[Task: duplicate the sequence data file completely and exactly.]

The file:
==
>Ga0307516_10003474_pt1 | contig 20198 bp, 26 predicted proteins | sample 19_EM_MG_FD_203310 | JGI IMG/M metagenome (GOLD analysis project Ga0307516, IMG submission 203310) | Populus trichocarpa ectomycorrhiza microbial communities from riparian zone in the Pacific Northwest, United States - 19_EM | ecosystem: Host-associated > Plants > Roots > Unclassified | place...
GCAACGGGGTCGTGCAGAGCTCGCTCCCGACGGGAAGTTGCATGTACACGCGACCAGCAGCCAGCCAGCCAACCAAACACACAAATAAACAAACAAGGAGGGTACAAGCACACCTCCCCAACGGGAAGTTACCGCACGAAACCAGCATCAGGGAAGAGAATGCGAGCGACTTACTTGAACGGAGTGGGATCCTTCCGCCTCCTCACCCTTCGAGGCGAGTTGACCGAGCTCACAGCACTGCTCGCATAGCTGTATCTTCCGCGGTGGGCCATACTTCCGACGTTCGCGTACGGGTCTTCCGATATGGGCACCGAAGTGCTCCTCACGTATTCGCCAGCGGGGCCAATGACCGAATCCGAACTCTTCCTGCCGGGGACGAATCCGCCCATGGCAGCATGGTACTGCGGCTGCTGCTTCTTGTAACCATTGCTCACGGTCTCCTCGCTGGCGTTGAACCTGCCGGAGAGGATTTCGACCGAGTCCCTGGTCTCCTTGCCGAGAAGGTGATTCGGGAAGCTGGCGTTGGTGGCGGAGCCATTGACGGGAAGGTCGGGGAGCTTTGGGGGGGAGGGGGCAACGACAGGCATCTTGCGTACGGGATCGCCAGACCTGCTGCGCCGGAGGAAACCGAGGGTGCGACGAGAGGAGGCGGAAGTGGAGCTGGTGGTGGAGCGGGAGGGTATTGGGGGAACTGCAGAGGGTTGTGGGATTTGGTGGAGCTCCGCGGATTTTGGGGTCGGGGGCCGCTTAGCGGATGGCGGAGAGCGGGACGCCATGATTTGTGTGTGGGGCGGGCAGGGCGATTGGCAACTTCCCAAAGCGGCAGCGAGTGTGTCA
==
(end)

>Ga0307516_10003474_pt1 | contig 20198 bp, 26 predicted proteins | sample 19_EM_MG_FD_203310 | JGI IMG/M metagenome (GOLD analysis project Ga0307516, IMG submission 203310) | Populus trichocarpa ectomycorrhiza microbial communities from riparian zone in the Pacific Northwest, United States - 19_EM | ecosystem: Host-associated > Plants > Roots > Unclassified | place...
GCAACGGGGTCGTGCAGAGCTCGCTCCCGACGGGAAGTTGCATGTACACGCGACCAGCAGCCAGCCAGCCAACCAAACACACAAATAAACAAACAAGGAGGGTACAAGCACACCTCCCCAACGGGAAGTTACCGCACGAAACCAGCATCAGGGAAGAGAATGCGAGCGACTTACTTGAACGGAGTGGGATCCTTCCGCCTCCTCACCCTTCGAGGCGAGTTGACCGAGCTCACAGCACTGCTCGCATAGCTGTATCTTCCGCGGTGGGCCATACTTCCGACGTTCGCGTACGGGTCTTCCGATATGGGCACCGAAGTGCTCCTCACGTATTCGCCAGCGGGGCCAATGACCGAATCCGAACTCTTCCTGCCGGGGACGAATCCGCCCATGGCAGCATGGTACTGCGGCTGCTGCTTCTTGTAACCATTGCTCACGGTCTCCTCGCTGGCGTTGAACCTGCCGGAGAGGATTTCGACCGAGTCCCTGGTCTCCTTGCCGAGAAGGTGATTCGGGAAGCTGGCGTTGGTGGCGGAGCCATTGACGGGAAGGTCGGGGAGCTTTGGGGGGGAGGGGGCAACGACAGGCATCTTGCGTACGGGATCGCCAGACCTGCTGCGCCGGAGGAAACCGAGGGTGCGACGAGAGGAGGCGGAAGTGGAGCTGGTGGTGGAGCGGGAGGGTATTGGGGGAACTGCAGAGGGTTGTGGGATTTGGTGGAGCTCCGCGGATTTTGGGGTCGGGGGCCGCTTAGCGGATGGCGGAGAGCGGGACGCCATGATTTGTGTGTGGGGCGGGCAGGGCGATTGGCAACTTCCCAAAGCGGCAGCGAGTGTGTCA